How can I Improve Heating Efficiency in my Home?

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  • Written By: Dan Blacharski
  • Edited By: L. S. Wynn
  • Last Modified Date: 14 August 2019
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It's easy to get shocked with a big energy bill during the cold winter months. There are a number of steps that can be taken to help keep those costs down to improve heating efficiency. Although some steps may require the assistance of a contractor, many others can be done easily and quickly by any do-it-yourselfer.

Your home's heating, ventilation and cooling (HVAC) system is the most obvious place to start, since this is probably the largest power draw, and the greatest source of energy loss as well. Get your HVAC systems serviced regularly and change the filters on your heating unit. A dirty filter can dramatically decrease heating efficiency, yet it only costs a few dollars and takes only a few minutes to replace.

Sealing your duct system is also an easy way to save energy. A duct system that has leaks will take in unheated air and blow it into your home. Seal the leaks with duct mastic, instead of duct tape. The attic is also a common source of drafts, so you should make sure to seal the air spaces in the attic. Holes or tunnels for plumbing or wiring, if left open, may cause cold air to move inside the walls throughout the entire house.


A hot water heater is also a major consumer of energy, and many are inefficient. A tank-style hot water heater should be wrapped if it is an unheated area of the house. Tankless, on-demand hot water heaters may improve heating efficiency, since they do not have to constantly heat a large tank of water.

Windows are another obvious source of heat loss. Ideally, windows should be positioned so as to let in the sun. Double paned windows also work very efficiently, both in winter and summer. Make sure they windows are tightly sealed, and of course, weather-stripping should always be used in the cool months to seal any open spaces that exist around windows or doors.

If you are building a new house, some design elements may also be considered, such as landscaping. Strategically placed trees may help save hundreds of dollars in heating and cooling costs. Motion detectors both outside and inside can also cut costs by automatically shutting off lights when nobody is around. In addition to motion detectors, other electronic control systems can save energy, such as programmable timers and sensors that automatically shut off other electric devices when not in use.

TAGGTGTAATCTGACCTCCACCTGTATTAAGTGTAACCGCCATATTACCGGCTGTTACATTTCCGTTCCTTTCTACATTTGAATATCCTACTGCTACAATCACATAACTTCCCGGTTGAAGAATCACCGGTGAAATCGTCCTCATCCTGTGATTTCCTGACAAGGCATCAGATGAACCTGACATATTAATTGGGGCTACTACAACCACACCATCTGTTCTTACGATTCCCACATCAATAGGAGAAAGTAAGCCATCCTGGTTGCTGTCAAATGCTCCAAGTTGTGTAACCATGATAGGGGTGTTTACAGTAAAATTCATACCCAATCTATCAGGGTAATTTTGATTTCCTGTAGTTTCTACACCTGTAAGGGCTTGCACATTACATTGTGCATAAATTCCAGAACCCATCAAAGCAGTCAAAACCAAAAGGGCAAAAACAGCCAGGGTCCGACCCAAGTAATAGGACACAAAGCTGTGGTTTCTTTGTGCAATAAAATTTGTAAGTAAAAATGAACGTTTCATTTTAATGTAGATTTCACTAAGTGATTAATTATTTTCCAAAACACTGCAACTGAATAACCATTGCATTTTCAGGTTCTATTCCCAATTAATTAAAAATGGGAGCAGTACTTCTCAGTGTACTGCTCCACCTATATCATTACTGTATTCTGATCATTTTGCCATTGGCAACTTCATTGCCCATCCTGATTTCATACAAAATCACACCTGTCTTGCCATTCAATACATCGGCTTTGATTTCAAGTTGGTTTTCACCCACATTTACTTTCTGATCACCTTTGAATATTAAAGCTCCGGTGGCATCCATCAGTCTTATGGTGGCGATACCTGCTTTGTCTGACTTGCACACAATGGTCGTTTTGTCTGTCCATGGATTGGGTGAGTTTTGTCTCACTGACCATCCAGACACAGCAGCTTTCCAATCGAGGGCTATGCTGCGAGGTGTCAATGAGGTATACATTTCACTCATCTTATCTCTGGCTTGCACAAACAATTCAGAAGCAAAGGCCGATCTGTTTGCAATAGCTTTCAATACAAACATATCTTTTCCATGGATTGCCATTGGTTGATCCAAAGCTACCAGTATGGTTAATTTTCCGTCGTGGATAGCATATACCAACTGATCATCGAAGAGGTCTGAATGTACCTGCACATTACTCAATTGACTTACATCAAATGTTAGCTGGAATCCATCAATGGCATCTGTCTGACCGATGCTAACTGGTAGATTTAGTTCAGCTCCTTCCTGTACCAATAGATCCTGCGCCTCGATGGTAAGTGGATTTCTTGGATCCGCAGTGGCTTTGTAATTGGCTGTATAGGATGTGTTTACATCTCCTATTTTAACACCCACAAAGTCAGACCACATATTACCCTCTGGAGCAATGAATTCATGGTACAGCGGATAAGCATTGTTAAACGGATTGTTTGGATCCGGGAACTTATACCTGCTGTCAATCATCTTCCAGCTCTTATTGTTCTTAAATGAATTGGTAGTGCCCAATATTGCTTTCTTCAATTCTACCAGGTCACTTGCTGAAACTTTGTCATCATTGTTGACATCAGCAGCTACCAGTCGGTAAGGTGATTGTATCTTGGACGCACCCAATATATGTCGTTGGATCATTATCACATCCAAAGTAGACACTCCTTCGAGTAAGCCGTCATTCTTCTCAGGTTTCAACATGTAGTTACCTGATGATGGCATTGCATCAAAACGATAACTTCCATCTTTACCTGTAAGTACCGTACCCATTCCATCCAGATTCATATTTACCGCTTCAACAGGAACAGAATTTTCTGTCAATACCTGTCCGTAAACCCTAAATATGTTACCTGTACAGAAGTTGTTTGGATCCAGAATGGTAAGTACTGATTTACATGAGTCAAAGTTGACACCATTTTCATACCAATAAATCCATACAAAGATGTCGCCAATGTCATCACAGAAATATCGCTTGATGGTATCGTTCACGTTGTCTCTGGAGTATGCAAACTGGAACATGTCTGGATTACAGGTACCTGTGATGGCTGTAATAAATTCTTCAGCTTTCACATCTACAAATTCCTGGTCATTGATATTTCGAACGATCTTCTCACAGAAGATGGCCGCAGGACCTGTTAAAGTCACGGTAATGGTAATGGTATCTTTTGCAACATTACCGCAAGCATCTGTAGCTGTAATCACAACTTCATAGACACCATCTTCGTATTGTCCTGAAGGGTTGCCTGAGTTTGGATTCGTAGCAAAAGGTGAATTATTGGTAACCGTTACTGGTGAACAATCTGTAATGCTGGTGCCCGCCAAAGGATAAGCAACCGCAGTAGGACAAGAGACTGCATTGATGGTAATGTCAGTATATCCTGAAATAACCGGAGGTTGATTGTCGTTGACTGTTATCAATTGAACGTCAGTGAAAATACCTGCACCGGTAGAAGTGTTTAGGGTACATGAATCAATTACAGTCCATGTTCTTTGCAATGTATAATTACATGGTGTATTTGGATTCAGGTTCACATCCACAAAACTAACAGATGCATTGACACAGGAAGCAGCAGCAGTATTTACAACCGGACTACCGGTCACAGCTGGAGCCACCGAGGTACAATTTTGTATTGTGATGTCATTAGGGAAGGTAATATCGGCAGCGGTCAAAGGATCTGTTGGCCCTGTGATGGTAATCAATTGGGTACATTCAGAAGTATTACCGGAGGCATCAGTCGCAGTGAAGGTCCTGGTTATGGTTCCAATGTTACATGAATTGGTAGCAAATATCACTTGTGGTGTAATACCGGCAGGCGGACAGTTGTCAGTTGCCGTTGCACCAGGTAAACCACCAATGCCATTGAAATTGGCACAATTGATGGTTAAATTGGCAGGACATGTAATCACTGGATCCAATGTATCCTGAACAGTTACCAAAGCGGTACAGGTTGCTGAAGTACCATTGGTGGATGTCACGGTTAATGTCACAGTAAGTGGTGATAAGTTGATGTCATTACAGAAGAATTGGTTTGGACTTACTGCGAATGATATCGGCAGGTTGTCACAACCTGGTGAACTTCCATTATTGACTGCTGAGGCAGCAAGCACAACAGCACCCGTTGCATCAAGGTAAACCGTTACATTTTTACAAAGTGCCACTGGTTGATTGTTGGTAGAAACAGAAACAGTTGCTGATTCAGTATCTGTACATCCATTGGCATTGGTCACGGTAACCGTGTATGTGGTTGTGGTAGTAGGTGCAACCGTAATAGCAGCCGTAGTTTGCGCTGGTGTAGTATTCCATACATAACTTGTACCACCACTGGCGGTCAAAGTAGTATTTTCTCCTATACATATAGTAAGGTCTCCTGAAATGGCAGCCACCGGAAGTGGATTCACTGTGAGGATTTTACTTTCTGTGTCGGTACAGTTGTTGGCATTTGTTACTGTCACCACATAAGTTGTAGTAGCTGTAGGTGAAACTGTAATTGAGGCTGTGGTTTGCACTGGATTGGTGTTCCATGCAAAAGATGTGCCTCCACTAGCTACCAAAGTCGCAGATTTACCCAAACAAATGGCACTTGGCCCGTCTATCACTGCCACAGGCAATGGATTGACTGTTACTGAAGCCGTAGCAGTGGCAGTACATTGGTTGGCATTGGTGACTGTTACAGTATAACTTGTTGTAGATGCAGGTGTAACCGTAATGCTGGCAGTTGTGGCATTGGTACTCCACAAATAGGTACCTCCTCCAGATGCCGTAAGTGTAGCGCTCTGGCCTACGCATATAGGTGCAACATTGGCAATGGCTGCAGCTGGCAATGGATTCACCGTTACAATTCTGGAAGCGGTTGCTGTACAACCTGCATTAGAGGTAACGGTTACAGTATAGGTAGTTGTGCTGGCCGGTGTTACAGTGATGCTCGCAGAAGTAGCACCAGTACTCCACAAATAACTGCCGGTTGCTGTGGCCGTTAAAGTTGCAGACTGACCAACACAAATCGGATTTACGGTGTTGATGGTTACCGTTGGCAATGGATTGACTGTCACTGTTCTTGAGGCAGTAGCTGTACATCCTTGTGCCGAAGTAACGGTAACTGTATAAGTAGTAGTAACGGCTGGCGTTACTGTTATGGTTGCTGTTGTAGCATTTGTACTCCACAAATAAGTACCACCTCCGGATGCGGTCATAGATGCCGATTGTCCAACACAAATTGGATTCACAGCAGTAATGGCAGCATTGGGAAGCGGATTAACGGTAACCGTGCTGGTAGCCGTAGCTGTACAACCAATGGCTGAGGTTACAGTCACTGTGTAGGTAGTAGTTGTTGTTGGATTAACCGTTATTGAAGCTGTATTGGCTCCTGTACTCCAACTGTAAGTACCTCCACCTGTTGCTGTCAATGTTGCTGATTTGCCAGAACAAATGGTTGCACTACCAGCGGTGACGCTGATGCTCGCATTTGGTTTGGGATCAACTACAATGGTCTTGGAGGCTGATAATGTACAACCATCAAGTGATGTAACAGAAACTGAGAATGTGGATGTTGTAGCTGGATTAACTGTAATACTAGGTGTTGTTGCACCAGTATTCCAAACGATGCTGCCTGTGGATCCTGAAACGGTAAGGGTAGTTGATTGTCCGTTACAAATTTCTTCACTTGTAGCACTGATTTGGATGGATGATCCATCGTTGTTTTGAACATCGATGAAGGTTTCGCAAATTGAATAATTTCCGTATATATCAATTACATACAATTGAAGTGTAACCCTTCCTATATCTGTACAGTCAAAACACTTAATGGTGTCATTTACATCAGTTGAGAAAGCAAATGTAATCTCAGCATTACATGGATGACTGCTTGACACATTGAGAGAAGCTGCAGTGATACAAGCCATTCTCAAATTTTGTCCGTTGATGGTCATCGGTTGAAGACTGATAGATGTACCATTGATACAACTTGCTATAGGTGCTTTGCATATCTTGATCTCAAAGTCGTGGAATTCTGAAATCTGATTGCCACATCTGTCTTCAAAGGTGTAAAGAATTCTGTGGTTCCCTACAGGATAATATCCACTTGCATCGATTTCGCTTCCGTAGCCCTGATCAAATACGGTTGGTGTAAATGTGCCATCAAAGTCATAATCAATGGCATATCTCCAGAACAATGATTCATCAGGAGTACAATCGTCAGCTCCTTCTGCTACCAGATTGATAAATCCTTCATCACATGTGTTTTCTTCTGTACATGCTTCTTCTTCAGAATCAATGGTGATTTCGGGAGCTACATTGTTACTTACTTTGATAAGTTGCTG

Strategic placement and design, routine maintenance, and a few simple do-it-yourself steps can make a big difference and save hundreds of dollars a year on energy.


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Post 7

Great article on the improvement of heating systems.

Post 6

Yes, she is correct in that heating up a home takes up more energy then keeping it warm.

Post 5

Heat loss via conduction is proportional to the temperature difference. In other words, the bigger the temperature difference between inside and outside the faster energy is "lost" to the outside. Even though it seems obvious that keeping the house at a lower temperature uses less energy, this is real reason why.

Letting the house get cold for a period then heating it back up to room temperature absolutely does not use more energy than keeping it at room temperature. The advantage comes from the fact that during the colder time less energy is leaking out.

There is no such thing as thermal inertia. In other words it is not any harder to heat up something because it sat cold for

a while. Same energy is required to raise the temperature a degree, no matter how long it has sat at that temperature.

The exception is if your heater has an "Emergency heat" mode. The energy heat mode may use a secondary heating method which is faster responding but less efficient than the primary heating method.

It is possible that by letting the house get too cold the system will then automatically use this emergency heating method to bring the temperature back up, and due to the inefficiencies end up actually costing more.

P.S. Never let the pipes freeze. Any cost savings in heating is surely lost if this happens. Some dude Ph.D. Physics.

Post 4

It is more efficient to maintain a steady temp, or to keep the daily fluctuation within a few degrees. If you have the option, use a double setback thermostat so that it automatically turns the heating system off as soon as the desired temp is reached.

Post 3

Are there any other ways to increase efficiency? And does anyone know anything about geothermal heat? I am doing a project and *really* need someone to reply immediately.


Post 2

I need someone to settle an argument with my Finnish partner! She claims that it is better to keep heating on constantly than to use the timer while we are at work. She claims the heating up process takes more energy than maintaining warmth. We live in Brussels so outside temp ca 10 C (48F I think!)

Is she correct? Could it be something (as in Finland) when very cold or is she mixing up with risk for damage (eg frozen pipes)?

Post 1

Is it more efficient to turn the thermostat down to 60 degrees and then turn it back up in the evening or to turn the furnace off and let the temp fall below 60 degrees.

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